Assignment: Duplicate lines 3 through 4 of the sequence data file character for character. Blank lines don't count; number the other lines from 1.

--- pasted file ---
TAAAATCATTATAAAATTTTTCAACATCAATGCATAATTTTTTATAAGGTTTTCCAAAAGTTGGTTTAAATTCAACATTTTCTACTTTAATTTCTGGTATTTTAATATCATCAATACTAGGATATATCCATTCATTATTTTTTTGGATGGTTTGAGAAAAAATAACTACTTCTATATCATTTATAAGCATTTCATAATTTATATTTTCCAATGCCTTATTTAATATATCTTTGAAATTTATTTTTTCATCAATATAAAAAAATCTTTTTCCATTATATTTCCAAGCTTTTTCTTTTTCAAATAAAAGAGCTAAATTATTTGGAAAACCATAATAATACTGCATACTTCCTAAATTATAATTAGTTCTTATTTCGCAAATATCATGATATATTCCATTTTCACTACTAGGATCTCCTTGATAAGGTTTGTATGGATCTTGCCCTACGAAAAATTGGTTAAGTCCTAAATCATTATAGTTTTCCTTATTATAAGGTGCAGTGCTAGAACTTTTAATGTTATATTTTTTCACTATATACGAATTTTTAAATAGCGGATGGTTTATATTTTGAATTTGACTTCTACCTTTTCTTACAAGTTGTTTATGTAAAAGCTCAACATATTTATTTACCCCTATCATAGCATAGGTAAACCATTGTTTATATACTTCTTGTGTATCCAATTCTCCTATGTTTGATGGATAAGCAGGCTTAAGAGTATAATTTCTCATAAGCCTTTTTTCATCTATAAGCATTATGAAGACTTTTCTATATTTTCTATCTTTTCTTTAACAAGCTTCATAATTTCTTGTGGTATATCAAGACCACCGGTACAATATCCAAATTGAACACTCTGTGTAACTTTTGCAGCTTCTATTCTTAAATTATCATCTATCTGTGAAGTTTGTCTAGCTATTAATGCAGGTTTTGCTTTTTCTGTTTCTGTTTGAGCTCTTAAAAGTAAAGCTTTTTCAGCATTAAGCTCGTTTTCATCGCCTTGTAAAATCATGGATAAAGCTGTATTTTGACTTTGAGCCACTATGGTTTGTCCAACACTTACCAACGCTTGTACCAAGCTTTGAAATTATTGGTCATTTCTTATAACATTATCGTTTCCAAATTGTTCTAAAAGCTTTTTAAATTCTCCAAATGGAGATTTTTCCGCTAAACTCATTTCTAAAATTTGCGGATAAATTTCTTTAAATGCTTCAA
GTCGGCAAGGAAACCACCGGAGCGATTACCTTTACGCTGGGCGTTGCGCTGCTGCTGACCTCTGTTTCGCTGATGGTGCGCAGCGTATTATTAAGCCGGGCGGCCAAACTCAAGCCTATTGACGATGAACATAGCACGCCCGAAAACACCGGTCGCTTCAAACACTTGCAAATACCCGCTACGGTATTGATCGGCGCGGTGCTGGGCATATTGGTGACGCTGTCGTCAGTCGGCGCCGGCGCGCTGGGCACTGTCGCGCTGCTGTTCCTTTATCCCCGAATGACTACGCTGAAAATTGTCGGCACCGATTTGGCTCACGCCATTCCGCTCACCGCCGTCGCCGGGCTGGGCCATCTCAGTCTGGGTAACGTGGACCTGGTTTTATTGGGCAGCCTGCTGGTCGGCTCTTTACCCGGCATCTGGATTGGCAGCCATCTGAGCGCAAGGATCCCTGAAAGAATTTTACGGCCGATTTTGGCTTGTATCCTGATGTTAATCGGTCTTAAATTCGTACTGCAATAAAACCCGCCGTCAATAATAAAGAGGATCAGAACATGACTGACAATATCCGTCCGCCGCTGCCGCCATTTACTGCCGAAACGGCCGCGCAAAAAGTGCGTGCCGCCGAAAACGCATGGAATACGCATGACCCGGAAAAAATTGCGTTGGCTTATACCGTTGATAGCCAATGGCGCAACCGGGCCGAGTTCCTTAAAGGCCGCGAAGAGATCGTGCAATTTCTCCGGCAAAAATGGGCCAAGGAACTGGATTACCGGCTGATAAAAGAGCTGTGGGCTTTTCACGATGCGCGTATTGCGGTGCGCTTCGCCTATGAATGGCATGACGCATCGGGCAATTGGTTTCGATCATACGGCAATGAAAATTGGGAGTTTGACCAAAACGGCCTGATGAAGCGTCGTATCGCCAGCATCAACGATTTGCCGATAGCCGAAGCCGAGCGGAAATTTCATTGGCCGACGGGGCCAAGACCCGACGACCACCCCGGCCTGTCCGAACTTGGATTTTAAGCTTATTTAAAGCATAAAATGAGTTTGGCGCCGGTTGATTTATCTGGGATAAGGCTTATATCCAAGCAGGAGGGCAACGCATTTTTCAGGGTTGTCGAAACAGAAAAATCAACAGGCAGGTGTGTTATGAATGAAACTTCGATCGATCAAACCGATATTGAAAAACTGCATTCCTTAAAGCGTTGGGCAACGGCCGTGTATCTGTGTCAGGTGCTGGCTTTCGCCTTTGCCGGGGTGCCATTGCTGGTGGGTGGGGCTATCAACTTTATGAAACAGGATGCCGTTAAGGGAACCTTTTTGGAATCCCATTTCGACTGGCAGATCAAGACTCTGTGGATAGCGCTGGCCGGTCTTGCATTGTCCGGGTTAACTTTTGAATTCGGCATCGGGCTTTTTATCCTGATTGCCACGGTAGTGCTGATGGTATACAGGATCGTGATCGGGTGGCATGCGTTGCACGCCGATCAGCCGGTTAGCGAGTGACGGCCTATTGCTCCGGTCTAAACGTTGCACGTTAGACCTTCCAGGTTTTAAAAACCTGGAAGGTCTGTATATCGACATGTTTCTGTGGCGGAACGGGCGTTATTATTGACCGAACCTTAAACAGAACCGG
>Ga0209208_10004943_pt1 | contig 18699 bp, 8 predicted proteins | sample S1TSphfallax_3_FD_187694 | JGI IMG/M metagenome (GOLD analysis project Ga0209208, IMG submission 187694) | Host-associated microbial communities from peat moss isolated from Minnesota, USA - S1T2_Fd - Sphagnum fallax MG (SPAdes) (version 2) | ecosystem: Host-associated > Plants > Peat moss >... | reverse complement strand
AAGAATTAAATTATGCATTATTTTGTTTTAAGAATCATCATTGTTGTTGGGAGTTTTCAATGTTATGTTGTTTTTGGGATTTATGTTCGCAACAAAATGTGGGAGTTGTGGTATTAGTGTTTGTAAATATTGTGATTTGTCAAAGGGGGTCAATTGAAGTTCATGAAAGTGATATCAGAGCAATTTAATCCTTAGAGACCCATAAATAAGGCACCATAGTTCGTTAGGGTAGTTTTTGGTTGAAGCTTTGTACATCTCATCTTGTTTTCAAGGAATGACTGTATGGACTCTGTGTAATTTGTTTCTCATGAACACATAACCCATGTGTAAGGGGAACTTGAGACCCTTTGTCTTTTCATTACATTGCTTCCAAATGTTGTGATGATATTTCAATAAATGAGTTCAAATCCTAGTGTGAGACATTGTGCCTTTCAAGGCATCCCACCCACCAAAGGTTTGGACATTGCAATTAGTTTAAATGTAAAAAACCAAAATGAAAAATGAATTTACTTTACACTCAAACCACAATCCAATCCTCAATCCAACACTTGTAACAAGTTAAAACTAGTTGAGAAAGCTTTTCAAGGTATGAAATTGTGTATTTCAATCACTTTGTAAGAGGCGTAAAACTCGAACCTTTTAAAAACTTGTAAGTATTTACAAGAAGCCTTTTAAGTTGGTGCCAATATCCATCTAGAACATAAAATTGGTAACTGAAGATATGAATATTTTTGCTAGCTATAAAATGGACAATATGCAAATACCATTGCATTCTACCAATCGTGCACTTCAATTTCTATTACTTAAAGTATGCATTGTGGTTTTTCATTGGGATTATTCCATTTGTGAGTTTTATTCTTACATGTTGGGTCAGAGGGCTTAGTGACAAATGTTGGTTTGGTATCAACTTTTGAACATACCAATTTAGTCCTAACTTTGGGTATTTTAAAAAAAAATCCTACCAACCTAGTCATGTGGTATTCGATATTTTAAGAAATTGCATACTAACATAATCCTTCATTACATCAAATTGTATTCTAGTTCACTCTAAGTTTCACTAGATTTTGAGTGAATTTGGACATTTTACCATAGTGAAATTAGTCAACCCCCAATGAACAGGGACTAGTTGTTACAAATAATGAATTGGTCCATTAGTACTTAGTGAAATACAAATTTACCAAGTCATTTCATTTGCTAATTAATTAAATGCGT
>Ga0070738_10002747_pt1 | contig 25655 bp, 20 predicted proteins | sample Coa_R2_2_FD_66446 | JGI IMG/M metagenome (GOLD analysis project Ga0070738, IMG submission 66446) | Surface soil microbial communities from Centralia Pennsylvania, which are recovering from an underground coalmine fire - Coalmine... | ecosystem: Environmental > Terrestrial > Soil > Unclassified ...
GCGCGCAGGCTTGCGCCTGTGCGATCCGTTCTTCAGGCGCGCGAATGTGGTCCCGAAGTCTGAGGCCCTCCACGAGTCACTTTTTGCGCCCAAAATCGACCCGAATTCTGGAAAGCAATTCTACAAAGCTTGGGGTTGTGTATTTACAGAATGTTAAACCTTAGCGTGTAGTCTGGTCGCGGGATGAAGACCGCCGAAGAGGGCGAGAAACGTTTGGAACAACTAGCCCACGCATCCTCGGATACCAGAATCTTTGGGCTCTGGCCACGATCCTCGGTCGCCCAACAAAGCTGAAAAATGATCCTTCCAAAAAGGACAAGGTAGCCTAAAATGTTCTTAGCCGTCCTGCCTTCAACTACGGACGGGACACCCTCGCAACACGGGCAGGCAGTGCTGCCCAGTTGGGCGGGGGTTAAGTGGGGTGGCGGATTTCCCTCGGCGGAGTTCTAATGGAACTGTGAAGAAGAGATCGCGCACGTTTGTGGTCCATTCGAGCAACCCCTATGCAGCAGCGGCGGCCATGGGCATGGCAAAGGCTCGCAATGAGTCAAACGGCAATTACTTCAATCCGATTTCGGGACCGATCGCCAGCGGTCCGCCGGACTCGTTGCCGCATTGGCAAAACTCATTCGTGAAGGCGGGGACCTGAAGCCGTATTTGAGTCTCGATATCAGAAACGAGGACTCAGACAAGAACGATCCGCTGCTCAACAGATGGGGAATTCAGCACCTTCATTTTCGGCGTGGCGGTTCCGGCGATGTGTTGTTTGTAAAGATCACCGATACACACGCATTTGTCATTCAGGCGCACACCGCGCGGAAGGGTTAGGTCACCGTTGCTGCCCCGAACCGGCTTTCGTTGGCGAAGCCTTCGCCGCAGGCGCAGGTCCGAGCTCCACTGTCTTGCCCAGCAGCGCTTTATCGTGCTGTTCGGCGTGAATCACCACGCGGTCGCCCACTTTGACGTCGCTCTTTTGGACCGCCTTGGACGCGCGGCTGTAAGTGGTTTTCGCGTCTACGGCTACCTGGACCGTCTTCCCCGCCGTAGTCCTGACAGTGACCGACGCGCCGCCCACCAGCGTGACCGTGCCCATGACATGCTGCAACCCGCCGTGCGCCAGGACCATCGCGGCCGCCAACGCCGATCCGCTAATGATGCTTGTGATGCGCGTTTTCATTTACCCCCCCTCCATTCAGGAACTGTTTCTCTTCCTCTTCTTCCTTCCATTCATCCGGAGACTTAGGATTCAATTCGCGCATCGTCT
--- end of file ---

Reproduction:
>Ga0209208_10004943_pt1 | contig 18699 bp, 8 predicted proteins | sample S1TSphfallax_3_FD_187694 | JGI IMG/M metagenome (GOLD analysis project Ga0209208, IMG submission 187694) | Host-associated microbial communities from peat moss isolated from Minnesota, USA - S1T2_Fd - Sphagnum fallax MG (SPAdes) (version 2) | ecosystem: Host-associated > Plants > Peat moss >... | reverse complement strand
AAGAATTAAATTATGCATTATTTTGTTTTAAGAATCATCATTGTTGTTGGGAGTTTTCAATGTTATGTTGTTTTTGGGATTTATGTTCGCAACAAAATGTGGGAGTTGTGGTATTAGTGTTTGTAAATATTGTGATTTGTCAAAGGGGGTCAATTGAAGTTCATGAAAGTGATATCAGAGCAATTTAATCCTTAGAGACCCATAAATAAGGCACCATAGTTCGTTAGGGTAGTTTTTGGTTGAAGCTTTGTACATCTCATCTTGTTTTCAAGGAATGACTGTATGGACTCTGTGTAATTTGTTTCTCATGAACACATAACCCATGTGTAAGGGGAACTTGAGACCCTTTGTCTTTTCATTACATTGCTTCCAAATGTTGTGATGATATTTCAATAAATGAGTTCAAATCCTAGTGTGAGACATTGTGCCTTTCAAGGCATCCCACCCACCAAAGGTTTGGACATTGCAATTAGTTTAAATGTAAAAAACCAAAATGAAAAATGAATTTACTTTACACTCAAACCACAATCCAATCCTCAATCCAACACTTGTAACAAGTTAAAACTAGTTGAGAAAGCTTTTCAAGGTATGAAATTGTGTATTTCAATCACTTTGTAAGAGGCGTAAAACTCGAACCTTTTAAAAACTTGTAAGTATTTACAAGAAGCCTTTTAAGTTGGTGCCAATATCCATCTAGAACATAAAATTGGTAACTGAAGATATGAATATTTTTGCTAGCTATAAAATGGACAATATGCAAATACCATTGCATTCTACCAATCGTGCACTTCAATTTCTATTACTTAAAGTATGCATTGTGGTTTTTCATTGGGATTATTCCATTTGTGAGTTTTATTCTTACATGTTGGGTCAGAGGGCTTAGTGACAAATGTTGGTTTGGTATCAACTTTTGAACATACCAATTTAGTCCTAACTTTGGGTATTTTAAAAAAAAATCCTACCAACCTAGTCATGTGGTATTCGATATTTTAAGAAATTGCATACTAACATAATCCTTCATTACATCAAATTGTATTCTAGTTCACTCTAAGTTTCACTAGATTTTGAGTGAATTTGGACATTTTACCATAGTGAAATTAGTCAACCCCCAATGAACAGGGACTAGTTGTTACAAATAATGAATTGGTCCATTAGTACTTAGTGAAATACAAATTTACCAAGTCATTTCATTTGCTAATTAATTAAATGCGT